Mini ramp: learn how to build a custom-made mini ramp | Photo: EightySixFilms/Creative Commons

In an effort to help all of our fellow skaters out there accomplish their personal dream ramp, Concrete Wave publisher Michael Brooke deputized Mike Leeds to photograph and document the process.

The result is the following condensed 20-point general guide. You can purchase ramp plans from your local skate shop or online from many sources.

This step-by-step guide is intended to fill in the gaps and point out some of the key areas Leeds found lacking in the plans and books.

1. Find a Mini Ramp Plan

Ask your local skate shop owner what plans they have or recommend. In my case, it was Joey McGuire of The Revolution, where I live in Wenatchee, Washington.

2. Define Measurements

After reviewing the recommended plans and/or books, start taking measurements for your desired ramp dimensions.

3. List the Materials

Next, make an extensive list of materials you will need, and start pricing before you start building.

Not unlike a home, half-pipes, bowls, etc., will cost more and take longer to make than you expect.

Mini ramp: you can purchase ramp plans from your local skate shop or online from many sources | Photo: Concrete Wave

4. Find a Friend

Also, before starting construction, contact and gain full commitment from at least one good, reliable, and available friend.

You will also need a few other friends to help whenever they can.

5. Know the Rules

You will also want to consider your local area. For example, are you renting, or do you own? How cool are your neighbors?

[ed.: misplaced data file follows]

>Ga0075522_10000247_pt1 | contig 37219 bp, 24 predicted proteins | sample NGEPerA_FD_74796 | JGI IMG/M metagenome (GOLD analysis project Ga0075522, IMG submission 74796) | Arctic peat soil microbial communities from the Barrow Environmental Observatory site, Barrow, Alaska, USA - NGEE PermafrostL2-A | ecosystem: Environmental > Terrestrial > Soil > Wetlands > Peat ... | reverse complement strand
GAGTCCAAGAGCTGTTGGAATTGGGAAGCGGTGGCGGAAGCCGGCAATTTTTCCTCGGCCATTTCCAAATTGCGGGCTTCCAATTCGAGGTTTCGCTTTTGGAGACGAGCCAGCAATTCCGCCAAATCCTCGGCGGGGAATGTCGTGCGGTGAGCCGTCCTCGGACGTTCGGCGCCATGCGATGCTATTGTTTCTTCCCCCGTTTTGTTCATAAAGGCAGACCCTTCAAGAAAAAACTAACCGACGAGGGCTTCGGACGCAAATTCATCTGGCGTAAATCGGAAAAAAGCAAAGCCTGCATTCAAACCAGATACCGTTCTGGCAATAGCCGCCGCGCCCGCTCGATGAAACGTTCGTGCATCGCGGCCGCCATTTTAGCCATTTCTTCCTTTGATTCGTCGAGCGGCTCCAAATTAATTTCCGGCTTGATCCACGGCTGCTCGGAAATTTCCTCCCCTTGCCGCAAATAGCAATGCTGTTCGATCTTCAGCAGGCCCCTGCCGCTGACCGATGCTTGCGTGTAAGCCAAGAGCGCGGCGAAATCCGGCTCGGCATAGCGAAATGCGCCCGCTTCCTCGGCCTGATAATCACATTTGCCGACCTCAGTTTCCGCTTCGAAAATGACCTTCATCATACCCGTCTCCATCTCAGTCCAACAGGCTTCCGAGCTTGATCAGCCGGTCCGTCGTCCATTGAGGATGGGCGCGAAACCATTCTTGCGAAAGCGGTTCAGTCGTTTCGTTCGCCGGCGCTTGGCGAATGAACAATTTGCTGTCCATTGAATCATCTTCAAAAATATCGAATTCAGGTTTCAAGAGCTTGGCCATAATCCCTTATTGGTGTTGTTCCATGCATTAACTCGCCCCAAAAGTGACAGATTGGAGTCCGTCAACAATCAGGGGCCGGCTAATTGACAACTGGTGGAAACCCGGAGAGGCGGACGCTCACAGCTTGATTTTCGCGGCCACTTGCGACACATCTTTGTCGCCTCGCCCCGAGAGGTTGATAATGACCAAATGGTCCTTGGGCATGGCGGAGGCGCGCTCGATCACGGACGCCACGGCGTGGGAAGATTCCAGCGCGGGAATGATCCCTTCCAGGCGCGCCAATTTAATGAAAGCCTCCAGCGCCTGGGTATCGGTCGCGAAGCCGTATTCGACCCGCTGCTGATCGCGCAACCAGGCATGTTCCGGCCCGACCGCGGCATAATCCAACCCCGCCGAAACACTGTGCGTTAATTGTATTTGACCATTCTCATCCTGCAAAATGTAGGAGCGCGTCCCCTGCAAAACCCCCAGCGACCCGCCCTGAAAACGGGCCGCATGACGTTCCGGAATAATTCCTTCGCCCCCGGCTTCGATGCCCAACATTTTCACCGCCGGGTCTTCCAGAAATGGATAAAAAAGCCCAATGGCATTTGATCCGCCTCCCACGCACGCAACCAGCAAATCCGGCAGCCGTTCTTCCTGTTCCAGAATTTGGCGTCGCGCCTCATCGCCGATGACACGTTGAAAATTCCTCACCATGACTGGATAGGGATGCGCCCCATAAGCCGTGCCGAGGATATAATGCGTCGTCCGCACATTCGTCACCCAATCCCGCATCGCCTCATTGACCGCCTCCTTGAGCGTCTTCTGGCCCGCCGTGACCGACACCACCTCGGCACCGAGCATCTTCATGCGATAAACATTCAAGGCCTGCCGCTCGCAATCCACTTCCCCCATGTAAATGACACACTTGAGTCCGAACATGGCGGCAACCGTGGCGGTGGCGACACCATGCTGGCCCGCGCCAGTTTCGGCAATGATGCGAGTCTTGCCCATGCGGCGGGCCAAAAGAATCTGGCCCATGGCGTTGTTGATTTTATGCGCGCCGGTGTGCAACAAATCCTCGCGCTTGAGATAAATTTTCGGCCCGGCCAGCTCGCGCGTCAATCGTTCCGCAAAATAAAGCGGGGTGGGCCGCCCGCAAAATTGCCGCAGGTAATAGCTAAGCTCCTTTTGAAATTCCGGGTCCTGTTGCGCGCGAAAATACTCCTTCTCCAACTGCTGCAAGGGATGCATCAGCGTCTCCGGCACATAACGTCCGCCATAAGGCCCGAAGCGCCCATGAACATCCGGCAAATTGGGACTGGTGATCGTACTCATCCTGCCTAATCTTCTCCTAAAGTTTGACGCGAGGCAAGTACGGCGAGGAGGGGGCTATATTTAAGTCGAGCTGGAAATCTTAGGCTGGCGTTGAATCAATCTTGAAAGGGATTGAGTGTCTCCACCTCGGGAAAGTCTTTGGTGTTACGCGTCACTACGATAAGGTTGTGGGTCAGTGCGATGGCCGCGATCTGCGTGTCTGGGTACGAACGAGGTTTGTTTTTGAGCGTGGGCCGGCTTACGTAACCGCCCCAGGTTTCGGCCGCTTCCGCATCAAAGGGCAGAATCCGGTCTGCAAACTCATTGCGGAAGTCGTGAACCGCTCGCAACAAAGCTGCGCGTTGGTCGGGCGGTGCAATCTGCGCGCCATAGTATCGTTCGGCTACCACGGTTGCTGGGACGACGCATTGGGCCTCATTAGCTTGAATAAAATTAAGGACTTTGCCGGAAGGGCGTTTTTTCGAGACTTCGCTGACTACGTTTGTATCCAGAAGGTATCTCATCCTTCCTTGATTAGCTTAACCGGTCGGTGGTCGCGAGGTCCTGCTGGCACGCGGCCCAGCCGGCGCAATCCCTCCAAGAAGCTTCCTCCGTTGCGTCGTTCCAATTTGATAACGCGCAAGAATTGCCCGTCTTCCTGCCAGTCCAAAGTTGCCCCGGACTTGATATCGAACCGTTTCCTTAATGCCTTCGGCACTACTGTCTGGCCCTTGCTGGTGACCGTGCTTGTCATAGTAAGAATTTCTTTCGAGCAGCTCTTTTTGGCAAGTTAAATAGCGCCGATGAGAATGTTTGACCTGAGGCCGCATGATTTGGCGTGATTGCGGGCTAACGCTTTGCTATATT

My advice is that the more you love and respect your neighbors, the more tolerant they will be.

Talk to your insurance agent in advance and have an attorney draw up a liability waiver to protect you and your investment.

In the state of Washington, as long as you're not charging a fee, anyone injured using any recreational equipment or field is using it at their own risk, and the property owner is not responsible or liable.

6. Clear the Ground

Now that you have done your homework and are ready to get down to the building, you will want to prepare the ground.

This includes clearing the area, leveling, and putting WeedGuard down if it is grass or dirt.

If you have the funds and ability to pour a concrete pad, that's even better.

7. Study Your Plan

At this point, referring to your chosen ramp plans is next. Again, I found there are a variety of approaches and techniques.

As Joey reminded me, there is more than one way to skin a cat. So, my focus now is to help you with the gaps and missing information.

8. Choose Your Radius

Let's start with the radius of the transition.

Your desired height of the ramp and how much space you have for decks will help you determine what you really want.

Also, who will be riding it - you and your hardcore friends or your young kids and mellow friends? I opted for a happy medium - a 6 1/2' radius and 9' of flat to go with it.

My decks are about 4' deep all the way across both sides.

9. Safety Comes First

The majority of the ramp is 3' high with an 8' wide section at 4' high.

Even though it is just a mini ramp, I chose to put rails on the back and one end of the decks.

The obvious reason is for safety, but also to protect windows and keep kids and boards from going into the neighbors' yards.

10. Set the Copping

A critical part of the whole process is setting the coping.

Depending on how much you want it exposed for pop on the front edge and locking onto grinds from the top will help you decide.